Hong Kong Instagram account SurrealHK shows the city in a whole new light

Hong Kong Instagram account SurrealHK shows the city in a whole new light

Photographer Tommy Fung uses his camera skills and Photoshop to combine real life and comedy

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Star ferry is Tommy Fung's favourite type of public transportation in Hong Kong. That is why he decided to photoshop himself on a star ferry against the background of the city's iconic skyline.
Photo: Tommy Fung

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As a film lover, Tommy said films is his main source of inspiration. This flying taxi was inspired by the time travel vehicle in Back to the Future.
Photo: Tommy Fung

Close your eyes and picture this: Hong Kong has fallen under the rampage of Godzilla-sized pandas, velociraptors are on the loose in Mong Kok, buses have evolved into triple-deckers, and taxis are flying in the air, Back to the Future-style.

As impossible as this scenario may seem, photographer Tommy Fung can make it happen. Just visit his Instagram page, @surrealhk, and see for yourself how he brings such bizarre scenarios to life.

The Hong Kong-born artist began the account two years ago, after moving back to the city from Venezuela in 2016.

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All the photos on his account, which now has more than 48,000 followers, are cleverly altered using Adobe Photoshop. Most of them feature the Hong Kong’s iconic urban landscape, allowing Fung to document what he calls his “surreal life” in the 852.

“When I first returned to the city, I had no idea what I could do. I wanted to keep working as a photographer, but I didn’t have any connections to help me get into the industry, so I knew I had to find a way to stand out, ” says Fung, who is now in his 40s.

After a year of wandering around the city, taking countless photos, inspiration struck: Fung saw a way of combining photography with comedy – with the help of Photoshop – to inject some positive energy into the stressful lives of Hongkongers.

“What I aim to do with my work is to give people a good laugh. I think Hongkongers are quite unhappy; their lives are all about work,” Fung says.

Fung’s quirky re-imaginings of the city weren’t initially well-received; people dismissed his work as “fake photos”, without paying attention to the messages behind.

“Photoshopped images seem to get a bad rap among Hong Kong people. They only cared about whether my photos were real or edited, and that’s it,” Fung recalls.

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“Luckily, after some time, more people began to understand and appreciate my creative outlet.”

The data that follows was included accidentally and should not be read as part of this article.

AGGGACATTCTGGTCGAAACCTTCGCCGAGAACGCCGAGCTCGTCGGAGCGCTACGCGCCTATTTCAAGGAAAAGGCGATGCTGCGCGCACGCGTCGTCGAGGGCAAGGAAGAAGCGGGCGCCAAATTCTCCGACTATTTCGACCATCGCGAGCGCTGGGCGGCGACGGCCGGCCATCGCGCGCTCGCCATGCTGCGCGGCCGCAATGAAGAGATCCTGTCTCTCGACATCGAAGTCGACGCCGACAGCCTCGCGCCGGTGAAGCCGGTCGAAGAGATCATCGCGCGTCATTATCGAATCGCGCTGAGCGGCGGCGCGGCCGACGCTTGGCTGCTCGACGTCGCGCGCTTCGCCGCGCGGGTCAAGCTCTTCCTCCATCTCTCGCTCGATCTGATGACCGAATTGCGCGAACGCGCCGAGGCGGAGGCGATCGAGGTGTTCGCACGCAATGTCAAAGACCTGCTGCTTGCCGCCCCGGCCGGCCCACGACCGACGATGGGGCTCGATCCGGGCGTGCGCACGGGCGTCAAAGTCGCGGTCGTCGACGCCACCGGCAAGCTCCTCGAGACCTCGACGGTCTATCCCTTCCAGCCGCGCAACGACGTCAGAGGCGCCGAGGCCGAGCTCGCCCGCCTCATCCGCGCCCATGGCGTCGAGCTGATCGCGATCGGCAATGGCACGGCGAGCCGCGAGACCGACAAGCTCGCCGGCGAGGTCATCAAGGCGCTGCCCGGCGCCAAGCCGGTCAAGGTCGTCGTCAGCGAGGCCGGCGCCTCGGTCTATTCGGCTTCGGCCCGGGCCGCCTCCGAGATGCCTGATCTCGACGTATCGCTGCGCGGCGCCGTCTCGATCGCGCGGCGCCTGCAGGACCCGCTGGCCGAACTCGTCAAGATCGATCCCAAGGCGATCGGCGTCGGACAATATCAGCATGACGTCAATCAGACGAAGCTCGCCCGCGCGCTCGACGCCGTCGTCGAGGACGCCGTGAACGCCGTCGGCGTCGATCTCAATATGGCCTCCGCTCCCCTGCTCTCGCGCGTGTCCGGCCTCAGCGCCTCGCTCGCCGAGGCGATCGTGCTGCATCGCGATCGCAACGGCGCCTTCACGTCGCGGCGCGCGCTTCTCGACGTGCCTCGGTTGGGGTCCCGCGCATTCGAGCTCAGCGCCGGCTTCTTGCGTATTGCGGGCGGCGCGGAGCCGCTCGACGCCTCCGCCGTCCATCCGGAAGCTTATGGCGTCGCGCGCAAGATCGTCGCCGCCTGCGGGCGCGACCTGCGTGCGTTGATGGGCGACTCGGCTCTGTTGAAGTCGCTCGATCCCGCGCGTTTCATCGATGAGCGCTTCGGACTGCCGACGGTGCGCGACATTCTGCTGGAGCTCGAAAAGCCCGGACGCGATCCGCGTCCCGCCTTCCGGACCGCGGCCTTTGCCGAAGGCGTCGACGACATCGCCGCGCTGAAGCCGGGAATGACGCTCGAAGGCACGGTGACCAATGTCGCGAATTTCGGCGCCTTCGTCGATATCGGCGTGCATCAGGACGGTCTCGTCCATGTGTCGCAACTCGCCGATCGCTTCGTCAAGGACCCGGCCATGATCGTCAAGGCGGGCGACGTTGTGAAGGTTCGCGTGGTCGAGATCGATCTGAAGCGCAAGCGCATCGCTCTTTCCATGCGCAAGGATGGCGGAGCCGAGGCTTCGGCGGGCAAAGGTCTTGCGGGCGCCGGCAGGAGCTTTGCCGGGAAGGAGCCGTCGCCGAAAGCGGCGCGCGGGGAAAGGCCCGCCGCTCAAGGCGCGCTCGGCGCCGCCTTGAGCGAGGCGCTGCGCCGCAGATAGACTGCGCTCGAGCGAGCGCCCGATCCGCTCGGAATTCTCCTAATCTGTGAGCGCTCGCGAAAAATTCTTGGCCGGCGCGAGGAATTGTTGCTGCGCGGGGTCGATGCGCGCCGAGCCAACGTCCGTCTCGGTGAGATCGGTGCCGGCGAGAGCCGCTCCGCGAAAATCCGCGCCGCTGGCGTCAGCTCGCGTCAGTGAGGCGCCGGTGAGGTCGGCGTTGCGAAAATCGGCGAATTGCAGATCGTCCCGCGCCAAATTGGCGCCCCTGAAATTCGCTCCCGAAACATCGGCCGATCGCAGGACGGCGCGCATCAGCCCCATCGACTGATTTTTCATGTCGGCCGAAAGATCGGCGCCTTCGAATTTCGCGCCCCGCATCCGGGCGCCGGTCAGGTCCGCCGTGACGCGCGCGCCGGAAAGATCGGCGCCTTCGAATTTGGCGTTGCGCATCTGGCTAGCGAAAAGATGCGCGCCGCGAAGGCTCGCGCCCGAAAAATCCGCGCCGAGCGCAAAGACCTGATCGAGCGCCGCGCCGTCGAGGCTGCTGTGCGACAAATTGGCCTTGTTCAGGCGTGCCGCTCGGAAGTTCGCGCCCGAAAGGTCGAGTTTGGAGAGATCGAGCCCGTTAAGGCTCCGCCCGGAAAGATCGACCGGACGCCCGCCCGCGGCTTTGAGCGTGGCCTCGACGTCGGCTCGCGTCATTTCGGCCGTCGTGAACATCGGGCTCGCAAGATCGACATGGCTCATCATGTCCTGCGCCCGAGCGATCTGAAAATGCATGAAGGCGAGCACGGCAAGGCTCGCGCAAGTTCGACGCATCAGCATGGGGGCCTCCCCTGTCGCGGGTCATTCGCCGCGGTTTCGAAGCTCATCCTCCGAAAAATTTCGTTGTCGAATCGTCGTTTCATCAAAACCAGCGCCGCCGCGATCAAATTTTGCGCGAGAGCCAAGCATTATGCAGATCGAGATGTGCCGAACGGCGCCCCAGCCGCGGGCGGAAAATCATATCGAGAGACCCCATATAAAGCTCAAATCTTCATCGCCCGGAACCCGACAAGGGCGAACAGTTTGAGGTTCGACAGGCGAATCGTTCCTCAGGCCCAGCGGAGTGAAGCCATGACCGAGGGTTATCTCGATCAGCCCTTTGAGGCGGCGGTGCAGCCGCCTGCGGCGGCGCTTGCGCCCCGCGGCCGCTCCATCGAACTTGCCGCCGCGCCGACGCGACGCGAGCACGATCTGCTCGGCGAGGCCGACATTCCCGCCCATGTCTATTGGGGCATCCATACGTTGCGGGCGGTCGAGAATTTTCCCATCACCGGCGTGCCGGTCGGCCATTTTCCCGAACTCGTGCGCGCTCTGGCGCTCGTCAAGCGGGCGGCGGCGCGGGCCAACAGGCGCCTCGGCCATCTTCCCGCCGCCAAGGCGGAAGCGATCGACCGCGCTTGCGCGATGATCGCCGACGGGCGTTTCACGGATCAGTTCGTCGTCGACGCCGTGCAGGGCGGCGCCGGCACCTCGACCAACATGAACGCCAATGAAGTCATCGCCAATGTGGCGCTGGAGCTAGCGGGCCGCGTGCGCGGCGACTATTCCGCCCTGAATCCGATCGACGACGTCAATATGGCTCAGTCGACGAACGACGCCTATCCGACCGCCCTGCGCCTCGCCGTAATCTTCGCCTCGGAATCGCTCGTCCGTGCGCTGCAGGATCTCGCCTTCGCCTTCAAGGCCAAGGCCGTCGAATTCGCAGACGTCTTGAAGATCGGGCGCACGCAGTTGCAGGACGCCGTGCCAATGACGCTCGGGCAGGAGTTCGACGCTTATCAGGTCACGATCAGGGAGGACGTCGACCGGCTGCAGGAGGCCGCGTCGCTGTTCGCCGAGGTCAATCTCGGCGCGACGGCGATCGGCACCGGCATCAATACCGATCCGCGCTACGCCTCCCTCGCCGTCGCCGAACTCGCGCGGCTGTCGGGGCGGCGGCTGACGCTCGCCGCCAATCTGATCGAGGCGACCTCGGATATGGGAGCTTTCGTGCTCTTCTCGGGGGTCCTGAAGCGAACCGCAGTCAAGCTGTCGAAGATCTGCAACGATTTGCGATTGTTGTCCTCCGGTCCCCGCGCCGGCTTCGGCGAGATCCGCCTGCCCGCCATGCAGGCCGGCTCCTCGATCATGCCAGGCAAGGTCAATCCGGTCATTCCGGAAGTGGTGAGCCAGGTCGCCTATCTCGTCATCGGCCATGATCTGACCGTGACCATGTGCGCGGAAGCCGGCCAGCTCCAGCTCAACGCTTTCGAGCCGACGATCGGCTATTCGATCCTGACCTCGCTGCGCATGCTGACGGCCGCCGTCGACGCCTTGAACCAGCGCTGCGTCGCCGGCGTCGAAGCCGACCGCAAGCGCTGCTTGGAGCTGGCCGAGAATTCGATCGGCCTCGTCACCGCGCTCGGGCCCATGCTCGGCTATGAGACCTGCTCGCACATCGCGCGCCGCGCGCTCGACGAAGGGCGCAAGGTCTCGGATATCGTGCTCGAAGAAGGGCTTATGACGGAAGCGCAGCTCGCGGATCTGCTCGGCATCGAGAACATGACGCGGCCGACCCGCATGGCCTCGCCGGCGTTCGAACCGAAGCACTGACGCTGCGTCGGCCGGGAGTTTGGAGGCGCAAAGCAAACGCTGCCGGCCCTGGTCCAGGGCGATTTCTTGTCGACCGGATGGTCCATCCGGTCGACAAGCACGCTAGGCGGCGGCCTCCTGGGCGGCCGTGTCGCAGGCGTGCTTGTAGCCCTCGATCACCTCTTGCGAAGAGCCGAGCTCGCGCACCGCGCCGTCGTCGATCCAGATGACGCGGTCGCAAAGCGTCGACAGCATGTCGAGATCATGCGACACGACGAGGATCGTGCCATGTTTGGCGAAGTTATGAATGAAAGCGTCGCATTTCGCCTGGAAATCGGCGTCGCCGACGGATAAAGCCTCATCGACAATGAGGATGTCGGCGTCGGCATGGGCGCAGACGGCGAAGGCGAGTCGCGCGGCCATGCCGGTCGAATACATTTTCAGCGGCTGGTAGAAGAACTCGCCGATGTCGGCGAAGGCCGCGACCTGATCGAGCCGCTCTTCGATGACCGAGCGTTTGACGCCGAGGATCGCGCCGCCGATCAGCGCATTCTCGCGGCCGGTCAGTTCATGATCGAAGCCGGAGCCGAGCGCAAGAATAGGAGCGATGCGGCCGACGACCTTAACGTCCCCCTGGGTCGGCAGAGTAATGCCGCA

In addition to the painstaking attention to detail that makes Fung’s work look so real, the key to his success is the unique perspective he has of Hong Kong.

Having left the city when he was nine, Fung’s goals since moving back has been to rediscover his much-changed hometown. It means he’s able to notice things about the city that others might overlook.

“I’m intrigued by so many things in Hong Kong, such as the double-decker buses and the skyscrapers, but most people are quite used to these things already, so they don’t see what I see,” he says.

To bring his vivid ideas to life, Fung spends around six to eight hours editing an image. More complicated projects can take more than 30 hours to complete.

While editing software can do a lot, Fung still believes that photo taking is the most crucial step in his work flow.

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To prove his point, Fung refers to the most-like photo on his account. The image, from July 17, shows the Hong Kong government headquarters in Admiralty covered in Lennon Wall sticky notes, a symbol of the ongoing anti-government movement in Hong Kong.

Fung spent days scouring the city for a Lennon Wall that met his criteria – one that was not covered with plastic film, and had access to direct sunlight.

He eventually found what he was looking for in Fortress Hill, but even then, the process wasn’t as simple as snapping one photo; Fung wanted every sticky note on the wall to be distinct.

“I took photos of almost every inch of the wall, instead of just copying and pasting one corner to cover the entire building,” Fung explains. “Although it was a really difficult project, it is my favourite piece of work so far, because it really embodies people’s demands.”

The Photoshop master has worked hard to turn his hobby into a career. He encourages teenagers who share the same interest to start watching online tutorials and become self-taught pros, like he did.

“What I’m doing for a living is obviously not a conventional job, but this is my dream, and I pursued it,” Fung says. “If you have a dream, go for it, you’ll never know unless you give it a try. And even if you fail, that’s OK, because you won’t have any regrets.”

This article appeared in the Young Post print edition as
Life, not as we know it

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